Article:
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Master of Science



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Dr. Bryce McLeod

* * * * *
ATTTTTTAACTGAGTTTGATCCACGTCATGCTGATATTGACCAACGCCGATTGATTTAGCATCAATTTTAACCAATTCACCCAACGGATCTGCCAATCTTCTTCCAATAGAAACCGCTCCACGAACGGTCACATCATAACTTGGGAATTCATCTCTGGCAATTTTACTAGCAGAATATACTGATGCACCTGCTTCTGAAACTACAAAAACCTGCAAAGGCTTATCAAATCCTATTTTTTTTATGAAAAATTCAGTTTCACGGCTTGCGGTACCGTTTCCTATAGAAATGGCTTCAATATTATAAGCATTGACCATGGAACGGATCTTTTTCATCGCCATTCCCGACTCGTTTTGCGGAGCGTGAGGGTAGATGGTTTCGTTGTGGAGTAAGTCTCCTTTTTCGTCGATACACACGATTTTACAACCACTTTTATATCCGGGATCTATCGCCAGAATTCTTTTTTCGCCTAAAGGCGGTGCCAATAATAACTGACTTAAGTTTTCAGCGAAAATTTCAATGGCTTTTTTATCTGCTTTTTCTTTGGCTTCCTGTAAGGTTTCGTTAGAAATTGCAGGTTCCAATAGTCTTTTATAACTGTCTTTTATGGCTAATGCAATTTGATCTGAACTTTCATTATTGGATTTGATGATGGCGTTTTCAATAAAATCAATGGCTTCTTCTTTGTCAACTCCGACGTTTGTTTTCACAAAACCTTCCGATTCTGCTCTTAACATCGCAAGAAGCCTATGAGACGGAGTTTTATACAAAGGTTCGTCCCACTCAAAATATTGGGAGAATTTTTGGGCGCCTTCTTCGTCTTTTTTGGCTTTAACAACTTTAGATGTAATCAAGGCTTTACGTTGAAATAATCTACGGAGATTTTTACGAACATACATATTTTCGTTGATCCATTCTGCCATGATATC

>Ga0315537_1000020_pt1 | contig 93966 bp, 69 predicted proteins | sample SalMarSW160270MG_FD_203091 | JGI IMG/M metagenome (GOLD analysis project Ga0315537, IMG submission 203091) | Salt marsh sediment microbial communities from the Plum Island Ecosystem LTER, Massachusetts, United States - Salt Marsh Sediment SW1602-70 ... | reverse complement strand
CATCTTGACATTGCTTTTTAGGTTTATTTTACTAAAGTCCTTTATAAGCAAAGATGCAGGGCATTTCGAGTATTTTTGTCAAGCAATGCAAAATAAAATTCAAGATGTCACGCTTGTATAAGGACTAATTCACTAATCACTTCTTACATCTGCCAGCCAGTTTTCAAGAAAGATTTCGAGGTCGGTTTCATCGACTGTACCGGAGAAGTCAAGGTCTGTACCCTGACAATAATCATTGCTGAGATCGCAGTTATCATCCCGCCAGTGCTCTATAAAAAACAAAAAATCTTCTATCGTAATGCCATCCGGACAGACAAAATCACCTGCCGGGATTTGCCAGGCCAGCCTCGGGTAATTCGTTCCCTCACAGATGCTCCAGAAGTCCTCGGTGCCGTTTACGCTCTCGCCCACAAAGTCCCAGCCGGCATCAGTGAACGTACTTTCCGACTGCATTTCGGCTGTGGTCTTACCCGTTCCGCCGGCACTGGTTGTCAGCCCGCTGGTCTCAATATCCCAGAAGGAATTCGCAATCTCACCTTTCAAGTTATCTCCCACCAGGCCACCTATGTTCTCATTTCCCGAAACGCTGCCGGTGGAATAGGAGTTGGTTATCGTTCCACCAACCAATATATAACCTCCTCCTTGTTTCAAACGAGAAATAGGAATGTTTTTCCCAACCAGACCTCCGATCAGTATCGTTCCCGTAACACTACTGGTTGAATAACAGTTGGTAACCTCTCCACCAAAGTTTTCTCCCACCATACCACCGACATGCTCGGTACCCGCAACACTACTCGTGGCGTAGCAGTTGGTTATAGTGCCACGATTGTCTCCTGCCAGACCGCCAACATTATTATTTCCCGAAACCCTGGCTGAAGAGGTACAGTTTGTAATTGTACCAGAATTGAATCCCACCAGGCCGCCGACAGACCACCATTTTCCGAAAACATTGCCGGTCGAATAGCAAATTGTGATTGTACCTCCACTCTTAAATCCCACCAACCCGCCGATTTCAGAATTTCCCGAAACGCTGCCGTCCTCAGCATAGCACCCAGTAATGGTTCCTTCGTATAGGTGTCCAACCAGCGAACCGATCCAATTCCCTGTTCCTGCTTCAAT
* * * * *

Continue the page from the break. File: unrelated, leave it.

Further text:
It is critical to utilize treatment integrity instruments to support the evaluation of evidence-based programs in early classroom contexts. However, in the early childhood field, guidelines for collecting treatment integrity data are underdeveloped. Consequently, most treatment integrity instruments employed in the field solely assess adherence, vary in design features and have little psychometric evidence supporting their use. As such, this represents a gap in the field that might slow efforts to implement evidence-based programs. The current study examines the score reliability and validity of an observational treatment integrity instrument (The BEST in CLASS Adherence and Competence Scale [BiCACS]; Sutherland et al., 2014). The BiCACS is designed to assess adherence and competence of the practices found in the BEST in CLASS program, a teacher-delivered evidence-based program for children at-risk for emotional and behavioral disorders. Data were drawn from observations of 179 teachers who were randomized to BEST in CLASS (n = 89) or business-as-usual (n = 90) and 416 children (n = 211 in the BEST in CLASS condition; n = 205 in the business-as-usual condition) at risk for emotional and behavioral disorders. Based on double-coded observations (25% of sample) the mean single-measure intraclass correlation (ICC[2,1]) was .74 (SD = 0.06) for the Adherence items and .46 (SD = 0.14) for the Competence items. The ICC(2,1) for the Adherence and Competence subscales were .81 and .43, respectively. Findings also suggested initial evidence of convergent and discriminant validity at the BiCACS item and subscale levels. The magnitude of correlations among the BiCACS items suggests that the adherence and Competence items overlap the most with items within the same subscale, but also measure distinct BEST in CLASS practices. At the subscale level, the correlation among the Adherence and Competence items are more related to each other than their correlations with scores on measures of child responsiveness, child engagement, closeness, and conflict of student-teacher relationships. Validity evidence at the subscale level suggests that the BiCACS can distinguish between intervention groups and detect change over time. The reliability and validity findings support the use of the BiCACS as a program evaluation instrument. Although, future research is still needed to replicate these findings and test the construct validity of the BiCACS with other instruments that assess adherence and competence. Still, results provide valuable information about the psychometric properties of a treatment integrity instrument used in early classroom contexts and inform the growing knowledge of this area in the field.


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